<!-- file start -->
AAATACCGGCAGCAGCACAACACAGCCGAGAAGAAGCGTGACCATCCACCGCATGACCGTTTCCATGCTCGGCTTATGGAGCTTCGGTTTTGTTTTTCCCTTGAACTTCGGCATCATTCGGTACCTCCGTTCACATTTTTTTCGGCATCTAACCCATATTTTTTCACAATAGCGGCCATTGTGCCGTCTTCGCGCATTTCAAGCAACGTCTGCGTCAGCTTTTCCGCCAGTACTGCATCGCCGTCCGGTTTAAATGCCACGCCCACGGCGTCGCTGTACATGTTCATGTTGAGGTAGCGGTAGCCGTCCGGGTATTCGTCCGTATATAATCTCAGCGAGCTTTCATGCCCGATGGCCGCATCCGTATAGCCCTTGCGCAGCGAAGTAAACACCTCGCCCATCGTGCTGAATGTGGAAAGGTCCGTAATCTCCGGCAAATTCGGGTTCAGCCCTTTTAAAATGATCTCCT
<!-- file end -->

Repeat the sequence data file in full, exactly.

AAATACCGGCAGCAGCACAACACAGCCGAGAAGAAGCGTGACCATCCACCGCATGACCGTTTCCATGCTCGGCTTATGGAGCTTCGGTTTTGTTTTTCCCTTGAACTTCGGCATCATTCGGTACCTCCGTTCACATTTTTTTCGGCATCTAACCCATATTTTTTCACAATAGCGGCCATTGTGCCGTCTTCGCGCATTTCAAGCAACGTCTGCGTCAGCTTTTCCGCCAGTACTGCATCGCCGTCCGGTTTAAATGCCACGCCCACGGCGTCGCTGTACATGTTCATGTTGAGGTAGCGGTAGCCGTCCGGGTATTCGTCCGTATATAATCTCAGCGAGCTTTCATGCCCGATGGCCGCATCCGTATAGCCCTTGCGCAGCGAAGTAAACACCTCGCCCATCGTGCTGAATGTGGAAAGGTCCGTAATCTCCGGCAAATTCGGGTTCAGCCCTTTTAAAATGATCTCCT